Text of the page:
I have written before about cementing casing. That is the most common use of cement in wells, but cement will fix many other situations. For example, if you have perforated casing and the formation no longer produces enough, you must seal the open perforation with cement before you drill down to the next aquifer. Also, if you discover a split in the casing, you need to similarly seal it.
The technique is called a “squeeze.” This where you squeeze cement out through a problem area and seal the problem. The important thing is to put the cement, under control, in the right place. I want to emphasize “under control” in this process. It does not include backing up a ready-mix truck and just dumping. Control of the cement is vital to a successful squeeze.
Let’s say you have open perforations you wish to seal or a casing split that needs repair. It is important to isolate the area you are working on. In the oilfield, this is done with isolation packers, above and below the target area. The lower packer is usually a retrievable bridge plug, often a wireline tool. Run in to just below the target zone and set. When the squeeze job is done, just run in with the wireline retrieving tool, pick up the plug and pull it out of the hole. Sounds simple. The problem is, sometimes cement settles on the tool, making it un-retrievable. A long time ago, we learned to pour a couple sacks of sand on it, let the sand settle and continue. When the squeeze is complete, circulate the sand out and retrieve. This is why we always ran the retrieving tool on pipe, rather than wireline. We could circulate, and pull much more than wireline.
Most water well drillers don’t splurge on such tools, or don’t want to be bothered to use them. There is a way to get similar results, though. Since water wells are not usually too deep, a good way to isolate the hole below the problem area is to back fill. Use crushed stone for the lower part and cap that off with a few bags of sand. Careful sounding will tell you when you’ve got enough.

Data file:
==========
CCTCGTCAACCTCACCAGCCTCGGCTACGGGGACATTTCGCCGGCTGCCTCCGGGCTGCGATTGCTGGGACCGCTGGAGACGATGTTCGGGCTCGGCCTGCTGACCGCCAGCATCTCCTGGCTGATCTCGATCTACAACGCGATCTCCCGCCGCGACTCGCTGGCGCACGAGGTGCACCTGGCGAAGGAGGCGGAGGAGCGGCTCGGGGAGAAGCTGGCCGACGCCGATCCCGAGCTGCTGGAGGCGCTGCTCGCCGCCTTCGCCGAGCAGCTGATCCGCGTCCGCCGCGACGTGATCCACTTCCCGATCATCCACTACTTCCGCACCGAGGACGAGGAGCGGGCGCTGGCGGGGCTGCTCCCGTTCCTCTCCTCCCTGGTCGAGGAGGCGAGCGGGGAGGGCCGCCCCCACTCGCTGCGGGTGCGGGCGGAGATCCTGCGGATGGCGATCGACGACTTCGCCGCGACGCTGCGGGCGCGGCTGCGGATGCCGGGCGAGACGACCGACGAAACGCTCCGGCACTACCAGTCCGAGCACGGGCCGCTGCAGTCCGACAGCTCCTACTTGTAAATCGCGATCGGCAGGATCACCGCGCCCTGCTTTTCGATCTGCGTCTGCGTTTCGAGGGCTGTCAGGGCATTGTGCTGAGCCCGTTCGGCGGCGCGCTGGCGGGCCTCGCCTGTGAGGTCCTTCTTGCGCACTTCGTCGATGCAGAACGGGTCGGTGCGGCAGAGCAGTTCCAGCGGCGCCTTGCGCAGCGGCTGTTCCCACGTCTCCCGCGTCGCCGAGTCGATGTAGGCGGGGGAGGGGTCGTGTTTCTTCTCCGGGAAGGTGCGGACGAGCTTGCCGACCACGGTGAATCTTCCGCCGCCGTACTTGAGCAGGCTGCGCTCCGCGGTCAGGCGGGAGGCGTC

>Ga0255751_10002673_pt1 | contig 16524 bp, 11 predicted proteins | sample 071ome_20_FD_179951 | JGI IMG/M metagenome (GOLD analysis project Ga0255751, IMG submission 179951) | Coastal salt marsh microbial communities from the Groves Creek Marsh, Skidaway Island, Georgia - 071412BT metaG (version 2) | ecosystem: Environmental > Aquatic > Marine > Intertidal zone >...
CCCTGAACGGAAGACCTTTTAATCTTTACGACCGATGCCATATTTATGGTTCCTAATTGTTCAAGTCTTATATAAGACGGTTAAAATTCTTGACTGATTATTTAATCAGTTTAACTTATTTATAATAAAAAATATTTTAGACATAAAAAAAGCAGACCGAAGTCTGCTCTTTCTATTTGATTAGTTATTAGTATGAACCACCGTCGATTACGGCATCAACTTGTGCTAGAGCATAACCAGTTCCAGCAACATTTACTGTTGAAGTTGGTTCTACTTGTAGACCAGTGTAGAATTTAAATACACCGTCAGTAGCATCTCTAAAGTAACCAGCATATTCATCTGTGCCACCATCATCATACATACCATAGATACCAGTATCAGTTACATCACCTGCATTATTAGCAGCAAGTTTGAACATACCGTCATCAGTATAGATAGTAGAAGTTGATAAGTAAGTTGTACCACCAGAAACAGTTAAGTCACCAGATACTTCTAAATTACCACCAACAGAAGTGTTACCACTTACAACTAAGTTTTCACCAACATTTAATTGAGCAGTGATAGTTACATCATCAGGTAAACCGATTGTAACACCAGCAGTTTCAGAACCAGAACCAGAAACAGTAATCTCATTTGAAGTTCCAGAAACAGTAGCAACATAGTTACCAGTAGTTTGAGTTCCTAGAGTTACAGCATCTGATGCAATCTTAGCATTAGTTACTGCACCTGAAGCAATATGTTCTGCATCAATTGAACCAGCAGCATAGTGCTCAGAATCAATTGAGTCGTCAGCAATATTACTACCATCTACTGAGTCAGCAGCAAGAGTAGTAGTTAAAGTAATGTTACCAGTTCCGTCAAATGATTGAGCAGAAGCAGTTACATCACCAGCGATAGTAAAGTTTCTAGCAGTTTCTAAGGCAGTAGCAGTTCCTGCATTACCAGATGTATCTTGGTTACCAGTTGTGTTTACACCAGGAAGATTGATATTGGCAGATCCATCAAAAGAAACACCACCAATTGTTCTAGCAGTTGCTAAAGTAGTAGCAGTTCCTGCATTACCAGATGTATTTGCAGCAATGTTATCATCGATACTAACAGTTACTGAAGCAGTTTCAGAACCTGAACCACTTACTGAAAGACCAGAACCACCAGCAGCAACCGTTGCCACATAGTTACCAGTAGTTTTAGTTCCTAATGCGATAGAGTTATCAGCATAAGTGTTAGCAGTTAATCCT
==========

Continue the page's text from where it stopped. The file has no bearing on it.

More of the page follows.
On the top seal for the squeeze job, there are two ways to do it. The most reliable is to run a simple, inexpensive packer on the tubing. This allows you to set and unset the packer as many times as you need, and provide a good circulation path when needed. Hank Baski and several others make good, inexpensive packers that will also do many other jobs. Good investment.
When you’ve got the job set up like this, the next step is to establish an injection rate. To do that, set the packer and pump fresh water. This will find the hole and pump into the formation. It doesn’t take too much to establish an injection rate. The pressure will come up, and then stabilize. This is the baseline injection pressure.
After finding the injection rate, the next step is to calculate the cement volume needed. Usually, for a small squeeze job, this will be less than the volume of the run-in string. A good way to do find that volume is to unset the packer and displace the cement into the tubing. This allows the cement to be in the right place when you are ready to pump. When the cement is in the hole at the right place, set the packer. This forces the “squeeze” to follow the path of least resistance ... into the perforation. As you pump, pressure gradually increases. This is natural. At some point, either the pressure will get too high to pump or you’ve got all the cement in. When that happens, unset the packer and circulate the hole out. Then reset the packer, apply a little pressure — say, 100 pounds — and shut the well in for 12 hours. If all this goes according to plan, the cement will all be outside of the casing.
After the cement has set, release the packer and retrieve it. Wash out the sand plug below and you are back in business. I have done many of these jobs, usually without a hitch.
This method works very well, but sometimes you don’t have a packer on hand. There is another way, however. I’ve done it a few times, but I don’t recommend it. Too much can go wrong. But I’ll tell you anyway. Without a top packer, you need to be able to seal the tubing to the casing. Make sure your casing will withstand the anticipated pressure. You can displace the cement in with the casing valve open, and then close it to force the cement into the target location. When you have displaced the cement properly, you can open the valve and circulate out. One advantage to this method is, if you are worried about cement stringers in the casing you can pump down the annulus and out the tubing. How’s that for reverse circulation?
Hope this helps. As always, if you want to talk about it, you can always call or email me.
For more Wayne Nash columns, visit www.thedriller.com/wayne.